Developer: Robot Loves Kitty
Publisher: Robot Loves Kitty
More Info: kickstarter, Legend of Dungeon, Robot Loves Kitty
Legend of Dungeon is a new hat collection simulator from the sartorially aware folks at Robot Loves Kitty. The player (that’s you) must leave the comfort of a hatless pub and venture down into murky, stonewall catacombs where hats live. Once you’ve collected a few hats, you can give the monsters who reside in the dungeon an impromptu fashion show.
If the monsters like your hats, they will demonstrate this by hurting you and possibly killing you. This sends you back to the pub, whereupon you can begin anew in your quest for attractive and unusual headwear.
Here are some hats I have found in Legend of Dungeon.
– A stovepipe hat with a chimney that belches out smoke.
– A hungry fish that latched its jaws around my noggin.
– A delightful skull mask.
– A lovely birthday cake with a lone candle still burning in it.
– A well-trained or possibly startled cat that was happy to sit on my head.
– A clumsy flamethrower.
Woah there! That last one isn’t a hat at all. Although knowing this game there could be a piece of headgear with a built-in flame attack that I just haven’t found yet.
As well as hats, there are a fair few pieces of handy weaponry lying around in the dark corners of the dungeon’s 26 floors. If you believe that gobshite of a barman in the pub, there’s also some sort of amazing and sparkletastic treasure on the final floor too. Maybe once you tire of trying on hats in unfriendly neighbourhoods, it might be an idea to try to retrieve that treasure and bring it back to the pub so a local bard can make up a song about your daring and courage and fine choice in hats. Sound like a plan?
Yes, we’re in Roguelike territory here. Or Roguelike-like as the developers put it. What does that mean? It means that remember when The Binding of Isaac came out and a lot of people who played it said (not unreasonably) “oh hey this is a good Roguelike” and a bunch of others said “how DARE you, it cannot be a Roguelike because of this and this and this” and nothing about that argument was really productive in any way? Right. That.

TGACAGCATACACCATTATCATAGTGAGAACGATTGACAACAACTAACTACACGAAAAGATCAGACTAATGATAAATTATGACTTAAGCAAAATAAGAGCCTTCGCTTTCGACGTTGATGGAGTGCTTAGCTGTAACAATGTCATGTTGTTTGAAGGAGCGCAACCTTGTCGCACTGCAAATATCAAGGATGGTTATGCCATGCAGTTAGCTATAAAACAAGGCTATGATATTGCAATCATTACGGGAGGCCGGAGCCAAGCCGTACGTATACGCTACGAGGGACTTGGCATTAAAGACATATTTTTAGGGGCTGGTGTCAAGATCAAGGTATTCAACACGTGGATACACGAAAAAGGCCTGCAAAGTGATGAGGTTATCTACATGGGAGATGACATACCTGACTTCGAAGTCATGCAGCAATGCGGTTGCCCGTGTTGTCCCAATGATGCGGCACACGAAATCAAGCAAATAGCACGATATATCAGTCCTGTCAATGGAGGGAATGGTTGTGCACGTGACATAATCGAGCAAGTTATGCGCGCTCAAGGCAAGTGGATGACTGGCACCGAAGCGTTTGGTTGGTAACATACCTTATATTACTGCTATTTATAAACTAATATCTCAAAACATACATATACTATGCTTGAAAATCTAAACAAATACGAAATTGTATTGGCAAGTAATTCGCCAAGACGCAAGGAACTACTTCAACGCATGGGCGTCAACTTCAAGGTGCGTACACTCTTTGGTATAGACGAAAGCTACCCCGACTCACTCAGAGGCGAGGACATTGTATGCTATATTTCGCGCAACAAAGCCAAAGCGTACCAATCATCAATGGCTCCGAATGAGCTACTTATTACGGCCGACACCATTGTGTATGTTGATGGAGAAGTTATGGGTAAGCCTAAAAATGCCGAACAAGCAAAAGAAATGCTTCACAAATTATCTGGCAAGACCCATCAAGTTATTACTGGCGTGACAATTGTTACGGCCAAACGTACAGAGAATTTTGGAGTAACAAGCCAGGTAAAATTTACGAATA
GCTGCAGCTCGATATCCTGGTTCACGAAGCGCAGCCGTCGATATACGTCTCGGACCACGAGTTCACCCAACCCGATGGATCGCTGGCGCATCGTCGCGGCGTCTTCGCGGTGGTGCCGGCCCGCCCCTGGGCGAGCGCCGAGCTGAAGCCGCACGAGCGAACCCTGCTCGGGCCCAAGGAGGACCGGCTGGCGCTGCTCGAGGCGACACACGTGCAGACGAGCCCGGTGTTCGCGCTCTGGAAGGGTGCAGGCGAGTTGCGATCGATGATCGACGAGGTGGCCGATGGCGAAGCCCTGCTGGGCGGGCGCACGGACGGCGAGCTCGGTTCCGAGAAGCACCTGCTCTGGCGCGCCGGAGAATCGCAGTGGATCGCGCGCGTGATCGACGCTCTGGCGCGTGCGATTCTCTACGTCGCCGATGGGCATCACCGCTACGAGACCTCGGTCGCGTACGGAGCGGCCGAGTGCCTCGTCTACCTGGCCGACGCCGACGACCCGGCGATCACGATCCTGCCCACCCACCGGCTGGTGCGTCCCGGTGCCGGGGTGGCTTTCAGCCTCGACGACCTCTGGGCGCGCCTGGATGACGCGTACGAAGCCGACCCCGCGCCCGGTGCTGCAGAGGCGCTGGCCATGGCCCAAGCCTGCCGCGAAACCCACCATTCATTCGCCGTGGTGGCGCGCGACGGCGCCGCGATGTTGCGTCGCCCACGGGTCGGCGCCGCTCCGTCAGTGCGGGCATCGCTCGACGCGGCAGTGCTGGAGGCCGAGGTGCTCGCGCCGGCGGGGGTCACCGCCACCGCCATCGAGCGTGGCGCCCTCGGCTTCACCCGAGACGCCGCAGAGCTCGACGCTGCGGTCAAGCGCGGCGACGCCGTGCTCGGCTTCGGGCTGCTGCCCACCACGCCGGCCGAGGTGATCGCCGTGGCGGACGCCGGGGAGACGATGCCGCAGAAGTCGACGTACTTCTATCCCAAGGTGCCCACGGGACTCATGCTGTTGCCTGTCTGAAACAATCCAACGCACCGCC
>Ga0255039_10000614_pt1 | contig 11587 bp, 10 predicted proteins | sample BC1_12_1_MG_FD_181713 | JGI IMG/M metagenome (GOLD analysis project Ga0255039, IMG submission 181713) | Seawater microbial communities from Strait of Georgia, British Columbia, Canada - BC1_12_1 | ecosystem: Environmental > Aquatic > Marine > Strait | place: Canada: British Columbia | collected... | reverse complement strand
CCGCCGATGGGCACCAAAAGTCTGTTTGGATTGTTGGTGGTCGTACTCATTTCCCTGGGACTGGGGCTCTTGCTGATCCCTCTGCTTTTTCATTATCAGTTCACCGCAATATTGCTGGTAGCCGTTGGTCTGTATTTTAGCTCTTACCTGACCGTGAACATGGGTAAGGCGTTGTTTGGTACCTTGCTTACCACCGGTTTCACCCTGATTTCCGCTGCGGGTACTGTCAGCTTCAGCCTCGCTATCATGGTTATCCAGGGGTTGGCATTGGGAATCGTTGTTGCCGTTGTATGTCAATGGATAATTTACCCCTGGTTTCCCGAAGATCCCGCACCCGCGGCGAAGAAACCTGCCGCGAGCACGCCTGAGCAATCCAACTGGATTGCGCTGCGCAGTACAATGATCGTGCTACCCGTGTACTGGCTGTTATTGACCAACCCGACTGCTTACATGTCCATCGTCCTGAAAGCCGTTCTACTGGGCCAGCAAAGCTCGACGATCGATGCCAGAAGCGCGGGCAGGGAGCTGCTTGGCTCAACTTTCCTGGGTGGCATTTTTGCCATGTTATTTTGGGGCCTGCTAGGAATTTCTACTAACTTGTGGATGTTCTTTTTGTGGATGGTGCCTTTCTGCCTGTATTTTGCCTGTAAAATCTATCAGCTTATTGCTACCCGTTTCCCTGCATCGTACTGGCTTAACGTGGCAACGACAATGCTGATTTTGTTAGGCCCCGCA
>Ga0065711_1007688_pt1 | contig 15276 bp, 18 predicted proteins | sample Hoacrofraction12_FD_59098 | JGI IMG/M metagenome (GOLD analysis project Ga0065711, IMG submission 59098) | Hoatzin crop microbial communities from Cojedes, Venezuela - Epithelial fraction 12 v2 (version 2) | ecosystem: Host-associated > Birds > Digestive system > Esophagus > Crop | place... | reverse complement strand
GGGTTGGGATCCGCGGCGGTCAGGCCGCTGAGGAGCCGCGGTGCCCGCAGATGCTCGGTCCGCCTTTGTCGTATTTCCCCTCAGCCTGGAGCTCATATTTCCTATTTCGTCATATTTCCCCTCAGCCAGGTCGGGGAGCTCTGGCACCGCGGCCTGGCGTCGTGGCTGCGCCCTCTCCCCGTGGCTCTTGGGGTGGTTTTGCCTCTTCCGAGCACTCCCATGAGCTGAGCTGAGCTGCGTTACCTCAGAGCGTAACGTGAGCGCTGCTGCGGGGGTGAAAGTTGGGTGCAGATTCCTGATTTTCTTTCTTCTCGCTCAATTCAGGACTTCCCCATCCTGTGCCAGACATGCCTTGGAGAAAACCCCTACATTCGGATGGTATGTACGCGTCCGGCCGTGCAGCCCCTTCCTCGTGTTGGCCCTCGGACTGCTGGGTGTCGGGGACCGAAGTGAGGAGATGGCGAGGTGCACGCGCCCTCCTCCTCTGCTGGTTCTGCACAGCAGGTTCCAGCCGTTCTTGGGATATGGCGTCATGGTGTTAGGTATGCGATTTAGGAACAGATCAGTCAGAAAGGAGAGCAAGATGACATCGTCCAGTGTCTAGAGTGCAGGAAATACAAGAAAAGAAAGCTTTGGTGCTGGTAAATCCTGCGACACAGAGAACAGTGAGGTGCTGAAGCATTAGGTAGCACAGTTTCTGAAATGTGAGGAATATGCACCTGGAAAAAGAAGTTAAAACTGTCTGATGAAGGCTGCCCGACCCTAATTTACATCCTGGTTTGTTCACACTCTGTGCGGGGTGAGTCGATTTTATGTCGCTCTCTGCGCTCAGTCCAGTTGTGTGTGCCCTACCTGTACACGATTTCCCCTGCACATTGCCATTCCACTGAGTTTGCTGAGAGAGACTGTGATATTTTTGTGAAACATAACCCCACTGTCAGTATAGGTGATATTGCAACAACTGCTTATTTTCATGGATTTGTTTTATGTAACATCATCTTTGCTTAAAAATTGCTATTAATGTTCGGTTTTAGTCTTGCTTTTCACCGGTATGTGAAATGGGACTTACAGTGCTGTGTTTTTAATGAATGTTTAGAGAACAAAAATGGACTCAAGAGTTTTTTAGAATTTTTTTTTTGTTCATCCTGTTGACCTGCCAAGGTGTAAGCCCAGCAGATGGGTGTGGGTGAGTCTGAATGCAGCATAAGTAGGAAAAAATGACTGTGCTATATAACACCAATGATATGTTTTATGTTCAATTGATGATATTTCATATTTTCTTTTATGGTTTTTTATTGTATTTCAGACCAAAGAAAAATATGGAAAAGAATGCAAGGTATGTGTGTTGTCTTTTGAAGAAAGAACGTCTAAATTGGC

So, Legend of Dungeon checks the following boxes on the Roguelike list: permadeath, lots of entertaining and surprising items to find, randomised potions, procedurally generated dungeon spaces and … probably some other stuff too.
Those are just features and mechanics, though. They don’t really tell you that much about the Roguelike “experience” (man,) which, to me at least, is a process of repeated exploration, discovery and a constantly self-refreshing challenge. When setting off from Legend of Dungeon’s little pub, you can be sure that every adventure exists as a number of possibilities; it could be long or painfully short, you may encounter new monsters, new items and even new game mechanics. These variables (in conjunction with some rather delightful pixel art and chiptune-style audio) are what push that continued desire for dungeon-delving.
Just the other day, I discovered that holding down the attack button powers up a stronger attack. Legend of Dungeon didn’t tell me that, or really indicate that it would be possible; except of course that it did, by being a videogame where you hit bad creatures with swords. I appreciate that kind of subconscious instructional cue.
Anyway, that wasn’t the only thing I learned about on that particular run. An encounter with an apparently quiet gentleman who spawned a host of furious bats when I nudged him with my sword was rather instructive. As was the way in which the bats caught fire when squeezing too close to some nearby torches. Later, I learned that Nymph enemies defy their powder-puff-pixie reputation by being merciless bastards. And that fighting them in dark rooms is unwise.